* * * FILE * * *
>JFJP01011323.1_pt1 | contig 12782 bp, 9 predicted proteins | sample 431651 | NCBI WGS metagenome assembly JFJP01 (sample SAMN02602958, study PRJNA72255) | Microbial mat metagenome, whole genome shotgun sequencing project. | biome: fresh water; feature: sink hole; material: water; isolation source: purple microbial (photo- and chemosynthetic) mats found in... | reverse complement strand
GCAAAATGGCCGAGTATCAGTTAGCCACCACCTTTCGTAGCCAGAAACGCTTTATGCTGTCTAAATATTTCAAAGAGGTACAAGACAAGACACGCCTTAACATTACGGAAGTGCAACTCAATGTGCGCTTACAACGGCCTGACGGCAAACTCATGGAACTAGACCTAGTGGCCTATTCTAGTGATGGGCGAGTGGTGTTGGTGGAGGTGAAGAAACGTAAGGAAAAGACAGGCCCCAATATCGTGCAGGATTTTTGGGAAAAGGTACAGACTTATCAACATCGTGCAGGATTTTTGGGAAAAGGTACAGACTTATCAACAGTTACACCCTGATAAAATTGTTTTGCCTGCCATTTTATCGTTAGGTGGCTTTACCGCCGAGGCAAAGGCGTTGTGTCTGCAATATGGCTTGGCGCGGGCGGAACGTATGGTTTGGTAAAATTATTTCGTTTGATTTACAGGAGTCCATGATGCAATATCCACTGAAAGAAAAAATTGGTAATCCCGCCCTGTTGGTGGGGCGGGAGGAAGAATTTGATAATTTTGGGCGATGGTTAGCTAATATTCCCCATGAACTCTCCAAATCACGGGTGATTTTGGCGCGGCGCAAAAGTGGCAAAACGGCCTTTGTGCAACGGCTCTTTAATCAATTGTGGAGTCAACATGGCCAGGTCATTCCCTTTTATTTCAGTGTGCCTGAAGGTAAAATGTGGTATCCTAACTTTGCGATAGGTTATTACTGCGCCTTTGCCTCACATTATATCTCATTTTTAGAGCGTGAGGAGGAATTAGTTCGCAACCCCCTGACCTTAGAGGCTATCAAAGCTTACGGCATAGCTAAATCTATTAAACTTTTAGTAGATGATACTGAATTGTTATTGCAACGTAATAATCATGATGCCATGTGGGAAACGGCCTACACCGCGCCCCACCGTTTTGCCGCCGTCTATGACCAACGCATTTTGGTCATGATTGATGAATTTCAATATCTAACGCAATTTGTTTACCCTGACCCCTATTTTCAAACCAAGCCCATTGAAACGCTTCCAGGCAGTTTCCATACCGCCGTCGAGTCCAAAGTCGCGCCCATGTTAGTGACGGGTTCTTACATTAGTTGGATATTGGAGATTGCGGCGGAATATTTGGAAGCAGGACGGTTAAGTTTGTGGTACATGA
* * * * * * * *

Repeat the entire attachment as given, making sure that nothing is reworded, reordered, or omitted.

>JFJP01011323.1_pt1 | contig 12782 bp, 9 predicted proteins | sample 431651 | NCBI WGS metagenome assembly JFJP01 (sample SAMN02602958, study PRJNA72255) | Microbial mat metagenome, whole genome shotgun sequencing project. | biome: fresh water; feature: sink hole; material: water; isolation source: purple microbial (photo- and chemosynthetic) mats found in... | reverse complement strand
GCAAAATGGCCGAGTATCAGTTAGCCACCACCTTTCGTAGCCAGAAACGCTTTATGCTGTCTAAATATTTCAAAGAGGTACAAGACAAGACACGCCTTAACATTACGGAAGTGCAACTCAATGTGCGCTTACAACGGCCTGACGGCAAACTCATGGAACTAGACCTAGTGGCCTATTCTAGTGATGGGCGAGTGGTGTTGGTGGAGGTGAAGAAACGTAAGGAAAAGACAGGCCCCAATATCGTGCAGGATTTTTGGGAAAAGGTACAGACTTATCAACATCGTGCAGGATTTTTGGGAAAAGGTACAGACTTATCAACAGTTACACCCTGATAAAATTGTTTTGCCTGCCATTTTATCGTTAGGTGGCTTTACCGCCGAGGCAAAGGCGTTGTGTCTGCAATATGGCTTGGCGCGGGCGGAACGTATGGTTTGGTAAAATTATTTCGTTTGATTTACAGGAGTCCATGATGCAATATCCACTGAAAGAAAAAATTGGTAATCCCGCCCTGTTGGTGGGGCGGGAGGAAGAATTTGATAATTTTGGGCGATGGTTAGCTAATATTCCCCATGAACTCTCCAAATCACGGGTGATTTTGGCGCGGCGCAAAAGTGGCAAAACGGCCTTTGTGCAACGGCTCTTTAATCAATTGTGGAGTCAACATGGCCAGGTCATTCCCTTTTATTTCAGTGTGCCTGAAGGTAAAATGTGGTATCCTAACTTTGCGATAGGTTATTACTGCGCCTTTGCCTCACATTATATCTCATTTTTAGAGCGTGAGGAGGAATTAGTTCGCAACCCCCTGACCTTAGAGGCTATCAAAGCTTACGGCATAGCTAAATCTATTAAACTTTTAGTAGATGATACTGAATTGTTATTGCAACGTAATAATCATGATGCCATGTGGGAAACGGCCTACACCGCGCCCCACCGTTTTGCCGCCGTCTATGACCAACGCATTTTGGTCATGATTGATGAATTTCAATATCTAACGCAATTTGTTTACCCTGACCCCTATTTTCAAACCAAGCCCATTGAAACGCTTCCAGGCAGTTTCCATACCGCCGTCGAGTCCAAAGTCGCGCCCATGTTAGTGACGGGTTCTTACATTAGTTGGATATTGGAGATTGCGGCGGAATATTTGGAAGCAGGACGGTTAAGTTTGTGGTACATGA